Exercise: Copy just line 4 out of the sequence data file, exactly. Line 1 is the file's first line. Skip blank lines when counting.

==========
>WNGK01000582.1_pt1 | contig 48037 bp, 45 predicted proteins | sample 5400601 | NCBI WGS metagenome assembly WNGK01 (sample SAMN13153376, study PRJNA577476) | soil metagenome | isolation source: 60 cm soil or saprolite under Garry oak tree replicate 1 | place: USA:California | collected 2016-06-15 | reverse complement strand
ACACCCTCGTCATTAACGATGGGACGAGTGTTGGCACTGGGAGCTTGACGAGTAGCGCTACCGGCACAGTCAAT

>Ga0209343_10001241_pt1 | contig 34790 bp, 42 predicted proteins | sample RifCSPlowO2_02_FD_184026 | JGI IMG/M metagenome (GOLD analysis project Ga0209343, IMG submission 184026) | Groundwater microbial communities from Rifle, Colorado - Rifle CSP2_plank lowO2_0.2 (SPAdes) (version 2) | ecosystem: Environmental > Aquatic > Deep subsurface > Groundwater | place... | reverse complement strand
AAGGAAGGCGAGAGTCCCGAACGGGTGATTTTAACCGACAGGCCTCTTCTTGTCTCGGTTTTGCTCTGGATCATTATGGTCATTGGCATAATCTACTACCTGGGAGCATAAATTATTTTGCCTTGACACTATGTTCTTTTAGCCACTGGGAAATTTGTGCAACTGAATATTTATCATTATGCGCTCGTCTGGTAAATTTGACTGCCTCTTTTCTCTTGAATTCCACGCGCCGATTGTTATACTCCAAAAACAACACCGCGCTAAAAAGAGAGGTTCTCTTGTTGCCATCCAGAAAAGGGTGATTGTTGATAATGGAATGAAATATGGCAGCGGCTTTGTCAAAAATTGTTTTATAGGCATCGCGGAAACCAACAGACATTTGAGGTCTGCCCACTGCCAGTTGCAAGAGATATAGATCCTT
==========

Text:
AAGGAAGGCGAGAGTCCCGAACGGGTGATTTTAACCGACAGGCCTCTTCTTGTCTCGGTTTTGCTCTGGATCATTATGGTCATTGGCATAATCTACTACCTGGGAGCATAAATTATTTTGCCTTGACACTATGTTCTTTTAGCCACTGGGAAATTTGTGCAACTGAATATTTATCATTATGCGCTCGTCTGGTAAATTTGACTGCCTCTTTTCTCTTGAATTCCACGCGCCGATTGTTATACTCCAAAAACAACACCGCGCTAAAAAGAGAGGTTCTCTTGTTGCCATCCAGAAAAGGGTGATTGTTGATAATGGAATGAAATATGGCAGCGGCTTTGTCAAAAATTGTTTTATAGGCATCGCGGAAACCAACAGACATTTGAGGTCTGCCCACTGCCAGTTGCAAGAGATATAGATCCTT